Lutathera Slows Disease Progression in Midgut Neuroendocrine Tumors


A novel drug, 177Lutetium-DOTATATE (Lutathera), significantly lowered the risk for disease progression or death among patients with previously treated, advanced midgut neuroendocrine tumors.

A novel drug, 177Lutetium-DOTATATE (Lutathera), significantly lowered the risk for disease progression or death among patients with previously treated, advanced midgut neuroendocrine tumors, according to the phase III results of the NETTER-1 trial.

Compared with patients treated with octreotide LAR 60 mg, treatment with 177Lutetium-DOTATATE resulted in about an 80% decreased risk for progression or death, according to data presented at a presscast ahead of the 2016 American Society of Clinical Oncology (ASCO) Gastrointestinal Cancers Symposium, held January 21–23 in San Francisco (abstract 194).

“While there have been few available systemic treatment options for patients progressing under somatostatin analogues, Lutathera has a major therapeutic benefit for this patient population,” said study author Jonathan R. Strosberg, MD, a medical oncologist at the Moffitt Cancer Center in Tampa, Florida.

According to Strosberg, many patients with midgut neuroendocrine tumors receive first-line treatment with a somatostatin analog such as octreotide. However, there are currently limited second-line therapeutic options for patients whose disease progresses on this treatment.

This phase III trial tested 177Lutetium-DOTATATE, a peptide receptor radionuclide therapy that combines hormone therapy and radiotherapy. The study included 230 patients with inoperable, progressive disease and randomly assigned them to four administrations of 177Lutetium-DOTATATE 7.4 GBq every 8 weeks or octreotide LAR 60 mg every 4 weeks.

At data analysis, 23 patients in the 177Lutetium-DOTATATE group had confirmed disease progression or death compared with 67 patients in the octreotide group. Median progression-free survival, the trial’s primary endpoint, was not yet reached among patients assigned the novel therapy compared with 8.4 months among patients assigned octreotide LAR (95% CI, 5.8–11 months; P < .0001). This equated to a 79% reduction in risk for progression or death among patients assigned 177Lutetium-DOTATATE (HR, 0.21; 95% CI, 0.13–0.34).

“With roughly a year and a half duration of follow-up thus far, we can see in the Kaplan Maier curve that the expected median progression-free survival is likely to be longer than 3 years in the experimental arm,” Strosberg said.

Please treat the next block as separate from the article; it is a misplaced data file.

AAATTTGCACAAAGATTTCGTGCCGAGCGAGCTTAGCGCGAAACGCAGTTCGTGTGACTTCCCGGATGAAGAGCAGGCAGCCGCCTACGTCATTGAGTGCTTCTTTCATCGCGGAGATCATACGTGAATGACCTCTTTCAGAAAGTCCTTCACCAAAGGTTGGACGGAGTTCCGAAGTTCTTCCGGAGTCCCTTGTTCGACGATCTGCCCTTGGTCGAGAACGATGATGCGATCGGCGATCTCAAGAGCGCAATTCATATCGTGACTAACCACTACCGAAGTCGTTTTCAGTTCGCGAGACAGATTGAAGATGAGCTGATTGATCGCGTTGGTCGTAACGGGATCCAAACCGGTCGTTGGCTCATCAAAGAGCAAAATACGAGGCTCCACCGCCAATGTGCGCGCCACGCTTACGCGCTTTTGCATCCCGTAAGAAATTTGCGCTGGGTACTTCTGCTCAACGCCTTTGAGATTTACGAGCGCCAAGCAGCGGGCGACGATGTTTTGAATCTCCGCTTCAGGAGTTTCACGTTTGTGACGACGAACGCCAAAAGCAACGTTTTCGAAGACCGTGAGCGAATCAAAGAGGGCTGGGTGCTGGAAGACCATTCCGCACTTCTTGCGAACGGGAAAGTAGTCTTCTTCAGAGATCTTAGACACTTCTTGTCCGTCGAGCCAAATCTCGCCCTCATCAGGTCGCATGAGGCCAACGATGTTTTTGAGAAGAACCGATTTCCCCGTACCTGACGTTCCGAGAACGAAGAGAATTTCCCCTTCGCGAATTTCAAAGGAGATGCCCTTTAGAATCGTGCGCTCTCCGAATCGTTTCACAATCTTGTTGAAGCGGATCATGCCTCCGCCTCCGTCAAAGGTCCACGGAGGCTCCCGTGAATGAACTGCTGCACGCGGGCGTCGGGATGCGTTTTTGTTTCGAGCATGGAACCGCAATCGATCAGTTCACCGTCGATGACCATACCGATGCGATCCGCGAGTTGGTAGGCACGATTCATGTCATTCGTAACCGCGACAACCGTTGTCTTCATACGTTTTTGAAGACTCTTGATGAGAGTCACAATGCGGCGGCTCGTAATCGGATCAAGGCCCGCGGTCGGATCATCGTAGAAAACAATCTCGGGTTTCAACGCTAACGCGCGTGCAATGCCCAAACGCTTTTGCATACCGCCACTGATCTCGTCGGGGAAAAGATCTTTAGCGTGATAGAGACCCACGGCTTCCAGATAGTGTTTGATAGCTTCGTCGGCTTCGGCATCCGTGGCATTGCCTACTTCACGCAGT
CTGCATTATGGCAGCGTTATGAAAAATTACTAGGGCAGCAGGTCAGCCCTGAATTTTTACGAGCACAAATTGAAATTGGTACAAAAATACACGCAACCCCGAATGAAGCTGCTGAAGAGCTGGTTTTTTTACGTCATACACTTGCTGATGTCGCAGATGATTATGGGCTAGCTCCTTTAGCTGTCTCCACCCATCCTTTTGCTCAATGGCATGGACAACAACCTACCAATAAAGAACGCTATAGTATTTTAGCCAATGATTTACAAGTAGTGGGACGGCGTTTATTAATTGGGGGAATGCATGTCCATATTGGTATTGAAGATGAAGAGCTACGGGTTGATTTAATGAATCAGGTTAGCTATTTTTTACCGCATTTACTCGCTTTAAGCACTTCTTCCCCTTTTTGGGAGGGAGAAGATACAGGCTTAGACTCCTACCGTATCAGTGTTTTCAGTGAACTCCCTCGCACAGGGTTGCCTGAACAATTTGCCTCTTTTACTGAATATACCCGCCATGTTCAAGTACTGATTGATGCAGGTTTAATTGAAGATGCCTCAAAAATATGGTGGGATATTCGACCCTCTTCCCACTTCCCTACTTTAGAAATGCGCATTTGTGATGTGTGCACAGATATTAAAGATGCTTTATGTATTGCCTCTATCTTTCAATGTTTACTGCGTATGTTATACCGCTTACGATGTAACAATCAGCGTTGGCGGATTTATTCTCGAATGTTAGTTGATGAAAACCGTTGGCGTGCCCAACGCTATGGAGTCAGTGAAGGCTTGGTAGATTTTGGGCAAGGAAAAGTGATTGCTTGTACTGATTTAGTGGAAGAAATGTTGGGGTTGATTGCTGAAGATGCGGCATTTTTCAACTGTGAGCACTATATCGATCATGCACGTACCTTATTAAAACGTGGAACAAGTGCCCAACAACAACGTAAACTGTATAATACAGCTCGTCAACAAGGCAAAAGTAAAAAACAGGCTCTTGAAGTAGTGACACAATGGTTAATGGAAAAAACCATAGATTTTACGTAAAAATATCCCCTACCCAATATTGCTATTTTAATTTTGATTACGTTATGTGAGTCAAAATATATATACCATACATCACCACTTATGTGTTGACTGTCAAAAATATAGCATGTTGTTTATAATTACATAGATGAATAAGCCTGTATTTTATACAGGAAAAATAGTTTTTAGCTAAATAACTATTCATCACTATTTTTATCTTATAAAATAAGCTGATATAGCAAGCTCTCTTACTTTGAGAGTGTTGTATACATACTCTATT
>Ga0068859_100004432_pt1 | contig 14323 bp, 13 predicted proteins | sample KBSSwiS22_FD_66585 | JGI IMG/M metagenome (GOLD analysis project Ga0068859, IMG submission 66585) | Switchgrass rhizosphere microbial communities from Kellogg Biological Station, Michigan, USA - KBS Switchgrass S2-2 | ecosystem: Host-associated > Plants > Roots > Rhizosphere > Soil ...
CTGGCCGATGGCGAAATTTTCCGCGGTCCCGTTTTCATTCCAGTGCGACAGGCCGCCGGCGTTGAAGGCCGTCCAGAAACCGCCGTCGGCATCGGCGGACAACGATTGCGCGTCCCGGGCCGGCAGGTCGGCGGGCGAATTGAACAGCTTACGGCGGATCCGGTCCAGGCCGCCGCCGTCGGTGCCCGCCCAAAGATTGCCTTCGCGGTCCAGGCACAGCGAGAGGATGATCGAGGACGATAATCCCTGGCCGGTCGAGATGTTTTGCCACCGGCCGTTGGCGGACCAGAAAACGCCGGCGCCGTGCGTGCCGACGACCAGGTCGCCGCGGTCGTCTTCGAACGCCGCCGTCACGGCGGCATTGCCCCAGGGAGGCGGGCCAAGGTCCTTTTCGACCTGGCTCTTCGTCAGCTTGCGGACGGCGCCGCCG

Significantly more patients assigned 177Lutetium-DOTATATE had tumor responses compared with patients assigned octreotide (18% vs 3%; P = .0008). There was one complete response and 17 partial responses in the 177Lutetium-DOTATATE arm compared with 3 partials responses in the octreotide arm.

An interim analysis of overall survival data showed 13 deaths had occurred among patients assigned 177Lutetium-DOTATATE compared with 22 in the octreotide group (P = .0186); however, Strosberg noted that in an interim analysis the threshold for statistical significance is .001, meaning this difference is not significant, but is suggestive of an improvement in overall survival.

Commenting on these results Smitha Krishnamurthi, MD, ASCO Spokesperson and the moderator of the presscast said, “Lutetium DOTATATE showed impressive ability to slow the growth of midgut neuroendocrine tumors that progressed on somatostatin analogue therapy. Also notable was that Lutetium DOTATATE resulted in a response rate of 18% in these tumors which are typically unresponsive to systemic therapy.”

Related Videos
Rates of obesity appear to correlate with increasing incidence of cancer in young populations, according to Monique Gary, DO, MSc, FACS.
Data from a ctDNA analysis of the phase 3 INTRIGUE study indicate that KIT mutational status may be associated with response to certain Tyrosine kinase inhibitors in GIST, according to an expert from the Yale Cancer Center in New Haven, Massachusetts.
Future research into the management of unresectable hepatocellular carcinoma may involve combining local therapies with checkpoint inhibitors like durvalumab and tremelimumab, according to Ghassan K. Abou-Alda, MD.
Patients with unresectable hepatocellular carcinoma who have recurrent disease following surgery or locally advanced diseases who will likely progress on local therapy may have an opportunity to benefit from tremelimumab and durvalumab following its FDA approval, according to Ghassan K. Abou-Alfa, MD.
Ghassan K. Abou-Alfa, MD, discusses the importance of improving access to novel therapies and combinations for patients with hepatocellular carcinoma across the world.
Ghassan K. Abou-Alfa, MD, spoke about the recent approval of tremelimumab plus durvalumab for patients with unresectable hepatocellular carcinoma, based on results from the phase 3 HIMALAYA trial.
Howard A. Burris, MD, highlighted previous findings of the phase 3 TOPAZ-1 trial assessing durvalumab plus gemcitabine and cisplatin vs placebo plus gemcitabine and cisplatin in advanced biliary tract cancer and patient-reported outcomes (PRO)data that were presented at 2022 ASCO.
Shubham Pant, MD discusses key findings from a basket trial examining the use of erdafitinib in patients with gastrointestinal cancers.
Related Content